Be grateful for your trials, brothers and sisters. As weird of an admonition as that might be, on my mission I have had the opportunity to go through many afflictions. I have been "delivered" from all of them. Every single one of them. Right now, I am basking in the light of outpouring blessings. I am wading through brisk fields and warm breezes. The Lord is allowing me to see the lights brighter than ever, and I am so grateful for these blessings that I am so unworthy to have.
Some of you may understand this, and some of you may feel angry, or sad, or even bitter because right now that isn't how life is.
And that's okay.
One good thing about the restored gospel is that we know the truth, and we know and hope for a better tomorrow. That is the joy of being a Latter-day Saint; to know that tomorrow will always be brighter, will always be better, and will always bring blessings that you could not imagine.
Every blessing is a big one, brothers and sisters. Look for them. Watch for them. They're there.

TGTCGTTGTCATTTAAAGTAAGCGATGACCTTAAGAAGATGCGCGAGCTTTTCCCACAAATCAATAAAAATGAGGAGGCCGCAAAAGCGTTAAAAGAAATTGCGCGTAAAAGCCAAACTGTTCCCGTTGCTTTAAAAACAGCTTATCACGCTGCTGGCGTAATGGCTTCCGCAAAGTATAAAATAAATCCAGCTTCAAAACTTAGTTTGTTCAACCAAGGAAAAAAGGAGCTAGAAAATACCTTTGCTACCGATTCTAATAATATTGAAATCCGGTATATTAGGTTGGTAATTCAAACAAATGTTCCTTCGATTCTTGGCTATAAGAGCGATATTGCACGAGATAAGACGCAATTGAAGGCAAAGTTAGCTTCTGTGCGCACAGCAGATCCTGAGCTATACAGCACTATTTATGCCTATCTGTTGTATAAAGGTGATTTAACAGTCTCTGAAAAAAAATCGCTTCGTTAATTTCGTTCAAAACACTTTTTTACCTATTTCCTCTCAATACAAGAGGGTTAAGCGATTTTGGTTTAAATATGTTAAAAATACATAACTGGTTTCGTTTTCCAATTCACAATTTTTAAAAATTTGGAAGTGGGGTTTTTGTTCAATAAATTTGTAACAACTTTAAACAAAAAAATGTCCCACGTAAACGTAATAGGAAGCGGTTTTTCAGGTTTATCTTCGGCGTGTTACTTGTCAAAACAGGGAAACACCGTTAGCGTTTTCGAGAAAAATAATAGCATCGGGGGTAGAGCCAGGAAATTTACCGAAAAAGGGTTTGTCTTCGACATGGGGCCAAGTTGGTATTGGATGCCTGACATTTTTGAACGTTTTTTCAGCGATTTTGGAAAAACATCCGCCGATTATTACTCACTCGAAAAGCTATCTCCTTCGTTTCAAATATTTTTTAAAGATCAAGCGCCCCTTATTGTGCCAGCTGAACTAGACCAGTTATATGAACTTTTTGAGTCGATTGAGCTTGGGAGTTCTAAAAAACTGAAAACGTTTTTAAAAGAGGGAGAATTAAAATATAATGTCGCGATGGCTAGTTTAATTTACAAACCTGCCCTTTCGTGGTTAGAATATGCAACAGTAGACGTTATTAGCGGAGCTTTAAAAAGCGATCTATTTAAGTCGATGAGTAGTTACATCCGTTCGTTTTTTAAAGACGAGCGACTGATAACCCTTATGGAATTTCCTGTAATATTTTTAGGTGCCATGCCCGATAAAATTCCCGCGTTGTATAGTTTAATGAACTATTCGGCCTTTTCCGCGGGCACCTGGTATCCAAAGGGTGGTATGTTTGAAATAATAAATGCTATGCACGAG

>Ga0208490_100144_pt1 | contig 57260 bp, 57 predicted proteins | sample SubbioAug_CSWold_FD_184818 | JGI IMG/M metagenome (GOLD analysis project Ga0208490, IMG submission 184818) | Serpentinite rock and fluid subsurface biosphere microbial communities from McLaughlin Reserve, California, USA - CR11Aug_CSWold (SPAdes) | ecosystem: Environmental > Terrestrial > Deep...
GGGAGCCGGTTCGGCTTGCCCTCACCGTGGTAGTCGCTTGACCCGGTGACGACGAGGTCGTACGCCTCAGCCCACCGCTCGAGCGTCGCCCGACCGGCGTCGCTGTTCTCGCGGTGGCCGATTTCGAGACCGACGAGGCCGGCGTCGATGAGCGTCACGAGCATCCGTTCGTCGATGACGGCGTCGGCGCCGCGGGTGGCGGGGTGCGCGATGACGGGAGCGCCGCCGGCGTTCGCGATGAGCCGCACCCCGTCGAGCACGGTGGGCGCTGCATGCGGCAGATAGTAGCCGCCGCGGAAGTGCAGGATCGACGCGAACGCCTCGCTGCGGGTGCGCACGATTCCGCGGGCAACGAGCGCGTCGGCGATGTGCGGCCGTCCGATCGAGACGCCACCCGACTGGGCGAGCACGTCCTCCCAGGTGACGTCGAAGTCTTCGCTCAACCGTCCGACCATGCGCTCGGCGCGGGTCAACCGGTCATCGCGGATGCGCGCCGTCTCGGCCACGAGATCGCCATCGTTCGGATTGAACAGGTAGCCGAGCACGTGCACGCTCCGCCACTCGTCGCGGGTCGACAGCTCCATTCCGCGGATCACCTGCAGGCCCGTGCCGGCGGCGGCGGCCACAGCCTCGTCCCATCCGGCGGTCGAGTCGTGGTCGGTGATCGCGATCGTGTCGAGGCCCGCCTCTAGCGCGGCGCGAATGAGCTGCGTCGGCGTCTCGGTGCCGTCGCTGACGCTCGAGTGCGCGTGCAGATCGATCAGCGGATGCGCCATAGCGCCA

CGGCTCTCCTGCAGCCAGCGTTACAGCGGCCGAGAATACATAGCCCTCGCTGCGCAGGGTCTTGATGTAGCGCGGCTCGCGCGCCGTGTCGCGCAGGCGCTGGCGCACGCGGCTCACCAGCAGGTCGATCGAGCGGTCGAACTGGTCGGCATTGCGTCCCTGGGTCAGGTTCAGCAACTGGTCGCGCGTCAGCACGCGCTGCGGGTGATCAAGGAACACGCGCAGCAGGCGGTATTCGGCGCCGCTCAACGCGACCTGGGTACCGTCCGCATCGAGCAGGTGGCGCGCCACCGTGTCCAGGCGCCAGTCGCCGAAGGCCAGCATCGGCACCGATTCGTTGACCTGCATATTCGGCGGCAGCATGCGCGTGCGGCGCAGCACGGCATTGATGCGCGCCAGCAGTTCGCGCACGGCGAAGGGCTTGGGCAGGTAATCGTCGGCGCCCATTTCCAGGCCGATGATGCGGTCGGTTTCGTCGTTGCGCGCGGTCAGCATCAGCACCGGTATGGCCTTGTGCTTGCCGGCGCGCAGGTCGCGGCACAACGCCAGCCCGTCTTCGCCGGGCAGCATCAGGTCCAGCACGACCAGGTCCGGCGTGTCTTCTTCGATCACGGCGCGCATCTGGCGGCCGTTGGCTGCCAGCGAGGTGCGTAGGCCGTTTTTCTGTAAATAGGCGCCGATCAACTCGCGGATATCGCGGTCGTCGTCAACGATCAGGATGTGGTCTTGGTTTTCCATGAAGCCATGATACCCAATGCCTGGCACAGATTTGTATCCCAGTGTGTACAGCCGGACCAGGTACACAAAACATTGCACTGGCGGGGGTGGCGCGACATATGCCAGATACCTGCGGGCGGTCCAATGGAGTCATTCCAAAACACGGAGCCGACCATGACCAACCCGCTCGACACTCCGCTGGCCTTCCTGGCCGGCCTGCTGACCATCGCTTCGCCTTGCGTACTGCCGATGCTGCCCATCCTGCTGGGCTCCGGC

What are your pillars of light?
Have a good week.
And have an especially good Halloween!
|We hit our fourteen months, yo! So, we decided to celebrate with pumpkin pie blizzards. This is always how I celebrate.|
|District pic! From left to right (starting from the top): ME!, Sister Maughan, Elder Ahanonu, Elder Houston, Elder Scoresby, Elder Clark. (Bottom row): Sister Lindberg, Sister Thompson, Elder Chukwu, Elder Hunt.|
|Sister Maughan caught me on my bike while we were headed down the beach!|
|We put a bike rack on the car! Well, actually....Sister Maughan did all the hard work. I took pictures and supervised. #Unity|
|The lady at the store told us these pumpkin spice chocolates were better cold. So...air vent?|
|The Robinsons let us come over and do some pottery!|
|Some photos from the Biloxi Ward's trunk-or-treat! We had so much fun! And LOOK AT ALL OF THESE TINY ONES IN COSTUMES! SO CUTE|
|The Ocean Springs library dressed up their statues. feat. a gross bug|